Milwaukee's aviation history began in Currie Park
Can you imagine Mitchell International Airport out on the Northwest Side? Would it be more convenient, or less?
But for some issues of topography, it could have happened that way.
One of the first municipal airports in the country was located in what is now Currie Park. While most of us now think of Currie Park as a mecca for golf, or for its popular dog park, on July 3, 1919, the Milwaukee County Park Commission opened the county's first airfield there.
The western part of the park was graded to create an area suitable for takeoffs and landings.
And, on Aug. 27, 1919, Alfred Lawson launched his groundbreaking Lawson Airliner – America's first commercial aircraft – from Currie Park. The twin-engine, 16-passenger plane's demonstration flight stopped off in New York City and Washington, D.C., before returning to Currie on Nov. 15.
In June 1926 the city's first airmail departed from Currie Park's airfield, via by the Charles Dickinson Line, which stopped off in Milwaukee and LaCrosse on its route connecting Chicago to St. Paul.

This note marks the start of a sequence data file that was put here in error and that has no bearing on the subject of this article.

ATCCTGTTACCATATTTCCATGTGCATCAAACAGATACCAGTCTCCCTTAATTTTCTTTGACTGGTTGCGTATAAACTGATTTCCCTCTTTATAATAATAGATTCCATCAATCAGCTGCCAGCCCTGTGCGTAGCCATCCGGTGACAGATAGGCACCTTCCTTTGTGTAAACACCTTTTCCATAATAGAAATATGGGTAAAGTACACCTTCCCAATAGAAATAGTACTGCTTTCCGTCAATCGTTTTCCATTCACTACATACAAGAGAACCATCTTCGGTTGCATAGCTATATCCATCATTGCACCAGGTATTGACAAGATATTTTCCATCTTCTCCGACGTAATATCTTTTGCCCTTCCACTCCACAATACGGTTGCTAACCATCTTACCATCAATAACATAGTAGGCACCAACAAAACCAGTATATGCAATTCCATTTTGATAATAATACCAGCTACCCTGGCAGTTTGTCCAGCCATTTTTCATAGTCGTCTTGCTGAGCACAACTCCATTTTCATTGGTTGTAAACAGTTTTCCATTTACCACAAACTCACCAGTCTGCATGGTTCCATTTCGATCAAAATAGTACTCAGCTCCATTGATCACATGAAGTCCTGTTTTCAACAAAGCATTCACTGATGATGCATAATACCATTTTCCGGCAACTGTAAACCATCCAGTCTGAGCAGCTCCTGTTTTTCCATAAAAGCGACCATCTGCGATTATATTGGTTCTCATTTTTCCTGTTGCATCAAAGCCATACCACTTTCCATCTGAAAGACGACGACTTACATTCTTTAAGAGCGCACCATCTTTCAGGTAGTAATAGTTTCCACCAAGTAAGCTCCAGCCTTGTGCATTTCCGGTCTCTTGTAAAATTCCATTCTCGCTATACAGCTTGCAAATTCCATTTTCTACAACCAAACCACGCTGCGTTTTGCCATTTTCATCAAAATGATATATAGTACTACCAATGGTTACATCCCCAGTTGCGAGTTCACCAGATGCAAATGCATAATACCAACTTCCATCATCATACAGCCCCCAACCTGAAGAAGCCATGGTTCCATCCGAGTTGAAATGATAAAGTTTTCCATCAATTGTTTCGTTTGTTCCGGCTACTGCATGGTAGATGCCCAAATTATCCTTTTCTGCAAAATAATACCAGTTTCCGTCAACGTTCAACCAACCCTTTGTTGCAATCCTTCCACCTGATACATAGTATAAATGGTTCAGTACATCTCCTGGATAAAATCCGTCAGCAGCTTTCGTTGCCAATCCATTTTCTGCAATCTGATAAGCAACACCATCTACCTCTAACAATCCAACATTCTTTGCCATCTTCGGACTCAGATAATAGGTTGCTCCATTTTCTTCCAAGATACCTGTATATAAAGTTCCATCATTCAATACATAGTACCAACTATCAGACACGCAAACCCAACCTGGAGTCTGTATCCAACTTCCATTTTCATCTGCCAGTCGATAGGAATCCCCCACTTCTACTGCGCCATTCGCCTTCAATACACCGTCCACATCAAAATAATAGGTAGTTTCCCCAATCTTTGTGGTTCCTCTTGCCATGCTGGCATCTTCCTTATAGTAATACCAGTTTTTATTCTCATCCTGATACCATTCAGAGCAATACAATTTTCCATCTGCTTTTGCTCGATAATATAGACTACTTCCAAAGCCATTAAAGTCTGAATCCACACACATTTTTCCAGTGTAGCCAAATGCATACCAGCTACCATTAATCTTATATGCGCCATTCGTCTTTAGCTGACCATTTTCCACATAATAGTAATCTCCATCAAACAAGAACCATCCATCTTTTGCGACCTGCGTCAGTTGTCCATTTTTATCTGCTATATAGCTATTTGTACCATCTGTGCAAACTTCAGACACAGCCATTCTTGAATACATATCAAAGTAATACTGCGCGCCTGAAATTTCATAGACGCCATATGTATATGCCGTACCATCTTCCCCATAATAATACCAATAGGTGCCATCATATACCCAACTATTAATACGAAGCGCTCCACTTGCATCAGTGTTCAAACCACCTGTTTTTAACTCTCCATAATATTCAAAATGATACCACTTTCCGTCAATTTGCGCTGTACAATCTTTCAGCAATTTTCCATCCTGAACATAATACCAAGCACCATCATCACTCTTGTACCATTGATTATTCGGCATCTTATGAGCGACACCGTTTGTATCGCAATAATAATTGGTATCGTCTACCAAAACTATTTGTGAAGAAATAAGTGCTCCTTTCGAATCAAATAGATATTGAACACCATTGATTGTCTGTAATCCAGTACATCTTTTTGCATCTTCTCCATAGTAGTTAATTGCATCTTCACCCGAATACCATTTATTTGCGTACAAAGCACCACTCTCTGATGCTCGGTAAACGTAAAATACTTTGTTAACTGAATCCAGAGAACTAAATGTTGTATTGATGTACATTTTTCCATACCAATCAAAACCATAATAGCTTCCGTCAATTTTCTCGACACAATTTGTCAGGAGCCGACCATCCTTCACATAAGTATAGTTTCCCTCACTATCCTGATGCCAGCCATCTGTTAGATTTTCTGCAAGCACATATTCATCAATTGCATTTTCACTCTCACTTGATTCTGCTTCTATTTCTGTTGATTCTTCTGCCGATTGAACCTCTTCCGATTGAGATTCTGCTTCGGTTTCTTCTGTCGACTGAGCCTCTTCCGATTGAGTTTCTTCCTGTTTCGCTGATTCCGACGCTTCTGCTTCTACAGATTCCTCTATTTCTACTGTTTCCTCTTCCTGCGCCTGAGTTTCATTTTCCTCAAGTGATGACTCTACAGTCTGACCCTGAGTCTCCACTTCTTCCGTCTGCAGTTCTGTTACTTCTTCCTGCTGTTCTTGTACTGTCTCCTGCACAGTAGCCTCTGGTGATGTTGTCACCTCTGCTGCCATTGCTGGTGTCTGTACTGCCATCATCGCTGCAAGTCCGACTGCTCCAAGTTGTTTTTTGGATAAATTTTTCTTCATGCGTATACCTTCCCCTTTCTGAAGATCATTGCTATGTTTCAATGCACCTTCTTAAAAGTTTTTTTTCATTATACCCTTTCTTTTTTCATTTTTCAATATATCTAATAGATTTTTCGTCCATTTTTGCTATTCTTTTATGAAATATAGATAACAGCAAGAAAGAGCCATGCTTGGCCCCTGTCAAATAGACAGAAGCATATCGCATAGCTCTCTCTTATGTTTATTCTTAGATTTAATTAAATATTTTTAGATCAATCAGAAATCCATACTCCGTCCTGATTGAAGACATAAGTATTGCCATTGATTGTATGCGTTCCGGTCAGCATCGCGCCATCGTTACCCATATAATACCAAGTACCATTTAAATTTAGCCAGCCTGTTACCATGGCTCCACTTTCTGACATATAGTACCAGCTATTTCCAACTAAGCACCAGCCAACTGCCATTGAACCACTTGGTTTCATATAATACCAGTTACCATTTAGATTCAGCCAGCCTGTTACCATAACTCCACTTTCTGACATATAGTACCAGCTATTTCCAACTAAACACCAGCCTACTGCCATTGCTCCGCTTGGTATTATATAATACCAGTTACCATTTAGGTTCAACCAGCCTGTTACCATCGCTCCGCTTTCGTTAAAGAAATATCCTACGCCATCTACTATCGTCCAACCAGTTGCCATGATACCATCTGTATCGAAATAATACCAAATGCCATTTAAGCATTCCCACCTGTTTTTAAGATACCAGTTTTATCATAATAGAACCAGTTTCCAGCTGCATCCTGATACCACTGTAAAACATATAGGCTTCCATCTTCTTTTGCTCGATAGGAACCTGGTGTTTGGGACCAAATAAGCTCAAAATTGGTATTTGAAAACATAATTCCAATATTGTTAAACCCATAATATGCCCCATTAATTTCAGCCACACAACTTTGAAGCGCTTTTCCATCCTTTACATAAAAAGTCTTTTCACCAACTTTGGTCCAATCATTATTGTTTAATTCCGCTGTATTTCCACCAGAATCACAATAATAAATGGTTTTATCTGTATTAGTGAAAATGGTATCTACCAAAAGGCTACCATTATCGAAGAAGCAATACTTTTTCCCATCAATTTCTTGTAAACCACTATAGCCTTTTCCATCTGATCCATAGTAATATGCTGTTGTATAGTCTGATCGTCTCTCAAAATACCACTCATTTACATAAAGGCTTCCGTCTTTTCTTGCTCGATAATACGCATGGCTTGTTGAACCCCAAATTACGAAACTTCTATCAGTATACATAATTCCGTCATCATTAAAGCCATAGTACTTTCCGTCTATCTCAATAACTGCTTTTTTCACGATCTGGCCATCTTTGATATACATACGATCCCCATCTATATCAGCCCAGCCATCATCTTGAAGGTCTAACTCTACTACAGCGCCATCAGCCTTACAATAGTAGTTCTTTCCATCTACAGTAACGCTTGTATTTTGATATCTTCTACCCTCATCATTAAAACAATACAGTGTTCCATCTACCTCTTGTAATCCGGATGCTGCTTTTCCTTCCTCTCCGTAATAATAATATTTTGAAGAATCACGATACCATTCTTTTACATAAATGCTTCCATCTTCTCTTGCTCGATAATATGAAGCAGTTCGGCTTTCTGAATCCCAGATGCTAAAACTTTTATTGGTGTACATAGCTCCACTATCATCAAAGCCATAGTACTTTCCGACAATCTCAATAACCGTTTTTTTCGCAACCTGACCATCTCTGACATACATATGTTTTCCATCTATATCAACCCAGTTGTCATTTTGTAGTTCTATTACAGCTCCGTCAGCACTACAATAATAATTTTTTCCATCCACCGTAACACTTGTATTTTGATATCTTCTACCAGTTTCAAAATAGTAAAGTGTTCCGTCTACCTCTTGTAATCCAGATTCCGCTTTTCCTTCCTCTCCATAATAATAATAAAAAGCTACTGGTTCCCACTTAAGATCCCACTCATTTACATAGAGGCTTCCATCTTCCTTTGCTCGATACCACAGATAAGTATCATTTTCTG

But aviation was beginning to really take off and it grew ever clearer that the small airport at Currie Park was inadequate.
The problem was that a railway line to the west and a river to the east prevented the expansion of the Currie Park facility. And so the county board looked elsewhere. It found Hamilton Field, a 162-acre plot of land a mile west of Cudahy.
Hamilton, named for local aviator and propeller manufacturer Thomas Hamilton, was purchased on Oct. 5, 1926, for $150,000 and the following month the Currie Park airport was shut down.
In July 1927, the first Mitchell terminal – aka the Hirschbuehl Farmhouse – was opened and Northwest Airlines launched service from MKE to Chicago and the Twin Cities. A month later, no less than Charles Lindbergh visited the new airport.
In 1940 a new terminal was opened, but there was so much growth that in little more than a decade the city had outgrown it.
In 1944, there were just over 4,500 passenger plane arrivals and departures at Mitchell. A decade later that number grew to more than 52,000. More than 230,000 passengers arrived at the airport in 1954, up from just under 19,000 a decade earlier.
Consequently, by 1955, Mitchell had swollen to 1,376 acres and the airport was two miles long by a mile and a half wide. The county had spent more than $10 million on the airport, along with another $4 million in federal dollars.
In the meantime, memories of the Currie Park airport mostly began to fade, until in 1969, a historic marker was erected on the site. You can see it as you approach the golf dome from the parking lot.
It's hard to imagine there could have been an airport there, but it you close your eyes you just might hear the buzz of biplane.
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